This is great news! If you can’t afford a Tesla, I sure love my Honda Insight! They are cheaper than the Prius and amazing gas mileage.

  6. Pop says:

    They produced affordable electric cars in Montreal but they are illegal to sell here in Canada. How messed up is that?

  7. Merrelyn Emery says:

    I’ll take half a dozen, ME

  8. Rabid Doomsayer says:

    The market penetration by electric cars is actually quite spectacular for their stage of development. As the sales move down from the luxury classes we will see costs fall, as cheaper solutions are found to expensive little problems.

    Even the little Leaf is doing rather well, but is still very expensive compared to the equivalent petrol car. The Tesla is priced within it’s market bracket.

    I may be wrong, but I suspect the bottom down from the Tesla will end up being more significant than the bottom up from the Leaf. Times change and it could well be a new player that shakes the world.

    Those manufactures that ignore pure electric will end up in the dust. Those that delay even a year or two, will be forever playing catch up.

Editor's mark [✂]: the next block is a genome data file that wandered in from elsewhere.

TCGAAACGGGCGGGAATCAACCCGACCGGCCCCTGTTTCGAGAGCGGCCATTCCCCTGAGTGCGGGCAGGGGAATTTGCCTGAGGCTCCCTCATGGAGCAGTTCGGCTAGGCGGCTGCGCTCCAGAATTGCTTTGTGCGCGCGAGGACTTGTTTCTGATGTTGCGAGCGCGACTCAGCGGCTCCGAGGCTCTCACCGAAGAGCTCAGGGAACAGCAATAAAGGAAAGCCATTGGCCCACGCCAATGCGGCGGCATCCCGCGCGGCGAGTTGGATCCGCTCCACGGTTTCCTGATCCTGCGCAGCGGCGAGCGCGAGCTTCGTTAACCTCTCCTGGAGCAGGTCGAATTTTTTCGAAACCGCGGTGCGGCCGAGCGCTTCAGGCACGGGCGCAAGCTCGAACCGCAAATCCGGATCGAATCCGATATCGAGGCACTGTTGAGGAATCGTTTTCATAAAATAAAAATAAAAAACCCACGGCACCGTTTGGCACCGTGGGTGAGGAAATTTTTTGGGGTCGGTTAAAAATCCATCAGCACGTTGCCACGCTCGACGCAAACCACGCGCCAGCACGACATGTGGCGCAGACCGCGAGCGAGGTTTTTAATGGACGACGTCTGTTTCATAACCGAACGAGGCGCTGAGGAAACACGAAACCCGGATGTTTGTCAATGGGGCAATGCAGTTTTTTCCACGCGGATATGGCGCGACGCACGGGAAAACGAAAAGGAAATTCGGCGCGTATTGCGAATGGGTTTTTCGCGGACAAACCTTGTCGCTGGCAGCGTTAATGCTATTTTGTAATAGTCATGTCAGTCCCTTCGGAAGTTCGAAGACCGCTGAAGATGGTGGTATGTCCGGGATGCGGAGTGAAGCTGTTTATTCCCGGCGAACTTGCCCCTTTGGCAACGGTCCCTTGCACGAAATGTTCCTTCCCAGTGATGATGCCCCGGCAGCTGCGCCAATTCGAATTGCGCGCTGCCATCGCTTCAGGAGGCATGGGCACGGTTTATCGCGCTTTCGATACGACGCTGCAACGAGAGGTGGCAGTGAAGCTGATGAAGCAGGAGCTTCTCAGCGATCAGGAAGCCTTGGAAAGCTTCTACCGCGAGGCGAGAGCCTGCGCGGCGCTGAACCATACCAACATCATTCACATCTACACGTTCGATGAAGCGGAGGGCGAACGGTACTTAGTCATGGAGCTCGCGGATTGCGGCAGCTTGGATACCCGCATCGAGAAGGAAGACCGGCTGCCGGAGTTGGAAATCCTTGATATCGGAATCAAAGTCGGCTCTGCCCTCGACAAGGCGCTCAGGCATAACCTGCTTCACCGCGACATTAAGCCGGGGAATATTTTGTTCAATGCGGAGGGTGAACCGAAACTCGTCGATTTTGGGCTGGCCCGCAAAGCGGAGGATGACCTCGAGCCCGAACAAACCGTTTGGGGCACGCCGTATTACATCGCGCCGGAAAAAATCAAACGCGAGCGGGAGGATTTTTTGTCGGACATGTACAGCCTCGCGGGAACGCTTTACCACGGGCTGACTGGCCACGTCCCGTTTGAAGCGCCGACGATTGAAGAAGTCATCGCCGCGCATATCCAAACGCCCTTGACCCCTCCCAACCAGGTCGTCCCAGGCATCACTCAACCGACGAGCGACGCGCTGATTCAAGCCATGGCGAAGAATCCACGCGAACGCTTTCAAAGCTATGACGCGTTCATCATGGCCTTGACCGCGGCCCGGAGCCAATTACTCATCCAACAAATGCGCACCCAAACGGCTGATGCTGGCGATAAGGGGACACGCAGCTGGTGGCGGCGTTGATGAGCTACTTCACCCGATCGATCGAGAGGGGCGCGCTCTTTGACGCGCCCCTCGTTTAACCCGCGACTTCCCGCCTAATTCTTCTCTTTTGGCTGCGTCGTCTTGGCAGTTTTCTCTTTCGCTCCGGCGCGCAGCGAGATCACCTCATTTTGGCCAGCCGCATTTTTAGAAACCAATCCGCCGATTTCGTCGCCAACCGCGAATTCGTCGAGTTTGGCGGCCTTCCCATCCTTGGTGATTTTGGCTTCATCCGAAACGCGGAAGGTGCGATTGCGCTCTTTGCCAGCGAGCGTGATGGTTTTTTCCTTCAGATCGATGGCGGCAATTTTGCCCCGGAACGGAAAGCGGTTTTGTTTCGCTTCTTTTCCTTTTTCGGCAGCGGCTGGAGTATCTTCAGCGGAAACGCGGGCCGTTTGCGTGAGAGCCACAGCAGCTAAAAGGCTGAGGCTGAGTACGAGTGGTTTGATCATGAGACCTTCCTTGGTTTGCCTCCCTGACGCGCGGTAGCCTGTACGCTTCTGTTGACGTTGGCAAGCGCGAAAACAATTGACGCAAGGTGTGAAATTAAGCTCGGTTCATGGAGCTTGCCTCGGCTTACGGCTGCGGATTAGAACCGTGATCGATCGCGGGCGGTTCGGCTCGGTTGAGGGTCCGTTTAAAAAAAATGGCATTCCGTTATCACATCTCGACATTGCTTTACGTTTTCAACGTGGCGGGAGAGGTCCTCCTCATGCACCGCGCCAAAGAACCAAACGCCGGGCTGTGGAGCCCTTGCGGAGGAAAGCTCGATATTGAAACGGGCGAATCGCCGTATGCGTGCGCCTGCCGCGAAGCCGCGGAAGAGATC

• hoedad says:

      My “little Leaf” is a real deal.
      200 a month no money down. Lease.
      Does 60 miles a day commute climbing up and over 2500 feet. Plugged into solar for a 4 hour recharge at home.
      About time!
      Boycott oil!
      Don’t delay!

  9. Vic says:

    You may take away our tailpipes,
    but you will never NEVER take away our emissions!!!

    http://www.gtspirit.com/2012/12/13/video-tesla-model-s-doing-a-burnout/

  10. Tony says:

    Just google for “3rd generation Tesla” or “tesla secret plan”. Elon Musk himself has stated that their ultimate goal is to produce mass market electric cars. Their strategy was to start from the high end and work towards more affordable cars in greater numbers. First was Roadster, produced some 2k units. Now Model S with 20000 annual production rate. (Model X is based on this 3nd generation platform.) And their 3rd generation that is due in 2016-2017 will be a ~$30K and 200+ mile range “mass market” model, comparable to BMW M3 (if Model S is comparable to M5), according to Elon Musk. And more models after that. That’s the car I’m waiting for.

  11. prokaryotes says:

    North Carolina May Ban Tesla Sales To Prevent “Unfair Competition” http://www.slate.com/blogs/future_tense/2013/05/13/north_carolina_tesla_ban_bill_would_prevent_unfair_competition_with_car.html

    From the same book which wants to ban SLR.

  12. Louis says:

    In the second paragraph you describe Tesla’s Model S as a “roadster”. It is in fact a four door, five (or seven) passenger hatchback.